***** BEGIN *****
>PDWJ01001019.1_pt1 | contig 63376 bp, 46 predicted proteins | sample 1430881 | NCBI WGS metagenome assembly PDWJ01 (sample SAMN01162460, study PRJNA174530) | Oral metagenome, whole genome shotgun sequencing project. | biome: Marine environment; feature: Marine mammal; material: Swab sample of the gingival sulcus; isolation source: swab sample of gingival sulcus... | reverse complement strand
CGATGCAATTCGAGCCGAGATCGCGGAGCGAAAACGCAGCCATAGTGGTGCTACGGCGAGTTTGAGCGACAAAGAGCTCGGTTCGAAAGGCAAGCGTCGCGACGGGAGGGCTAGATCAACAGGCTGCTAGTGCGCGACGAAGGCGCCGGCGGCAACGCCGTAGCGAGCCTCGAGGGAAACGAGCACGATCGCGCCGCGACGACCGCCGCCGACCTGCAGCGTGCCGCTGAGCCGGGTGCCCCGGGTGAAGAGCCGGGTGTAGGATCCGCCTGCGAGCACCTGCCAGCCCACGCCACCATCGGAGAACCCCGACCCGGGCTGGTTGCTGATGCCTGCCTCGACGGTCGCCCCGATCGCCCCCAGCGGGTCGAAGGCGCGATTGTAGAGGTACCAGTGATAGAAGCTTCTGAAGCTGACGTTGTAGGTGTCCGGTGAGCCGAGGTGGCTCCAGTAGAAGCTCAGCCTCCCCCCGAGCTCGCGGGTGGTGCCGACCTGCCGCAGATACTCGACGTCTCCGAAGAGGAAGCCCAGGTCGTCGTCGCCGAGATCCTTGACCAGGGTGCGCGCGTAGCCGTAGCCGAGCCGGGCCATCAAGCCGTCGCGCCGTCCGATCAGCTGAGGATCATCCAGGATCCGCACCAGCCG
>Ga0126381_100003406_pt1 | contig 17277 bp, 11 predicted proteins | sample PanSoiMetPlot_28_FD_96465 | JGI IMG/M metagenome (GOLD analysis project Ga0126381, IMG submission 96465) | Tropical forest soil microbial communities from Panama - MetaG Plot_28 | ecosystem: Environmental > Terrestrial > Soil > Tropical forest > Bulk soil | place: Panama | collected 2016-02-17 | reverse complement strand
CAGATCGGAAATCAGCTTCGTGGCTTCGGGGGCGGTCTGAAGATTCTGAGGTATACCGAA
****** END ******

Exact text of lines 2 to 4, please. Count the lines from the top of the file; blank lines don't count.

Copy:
CGATGCAATTCGAGCCGAGATCGCGGAGCGAAAACGCAGCCATAGTGGTGCTACGGCGAGTTTGAGCGACAAAGAGCTCGGTTCGAAAGGCAAGCGTCGCGACGGGAGGGCTAGATCAACAGGCTGCTAGTGCGCGACGAAGGCGCCGGCGGCAACGCCGTAGCGAGCCTCGAGGGAAACGAGCACGATCGCGCCGCGACGACCGCCGCCGACCTGCAGCGTGCCGCTGAGCCGGGTGCCCCGGGTGAAGAGCCGGGTGTAGGATCCGCCTGCGAGCACCTGCCAGCCCACGCCACCATCGGAGAACCCCGACCCGGGCTGGTTGCTGATGCCTGCCTCGACGGTCGCCCCGATCGCCCCCAGCGGGTCGAAGGCGCGATTGTAGAGGTACCAGTGATAGAAGCTTCTGAAGCTGACGTTGTAGGTGTCCGGTGAGCCGAGGTGGCTCCAGTAGAAGCTCAGCCTCCCCCCGAGCTCGCGGGTGGTGCCGACCTGCCGCAGATACTCGACGTCTCCGAAGAGGAAGCCCAGGTCGTCGTCGCCGAGATCCTTGACCAGGGTGCGCGCGTAGCCGTAGCCGAGCCGGGCCATCAAGCCGTCGCGCCGTCCGATCAGCTGAGGATCATCCAGGATCCGCACCAGCCG
>Ga0126381_100003406_pt1 | contig 17277 bp, 11 predicted proteins | sample PanSoiMetPlot_28_FD_96465 | JGI IMG/M metagenome (GOLD analysis project Ga0126381, IMG submission 96465) | Tropical forest soil microbial communities from Panama - MetaG Plot_28 | ecosystem: Environmental > Terrestrial > Soil > Tropical forest > Bulk soil | place: Panama | collected 2016-02-17 | reverse complement strand
CAGATCGGAAATCAGCTTCGTGGCTTCGGGGGCGGTCTGAAGATTCTGAGGTATACCGAA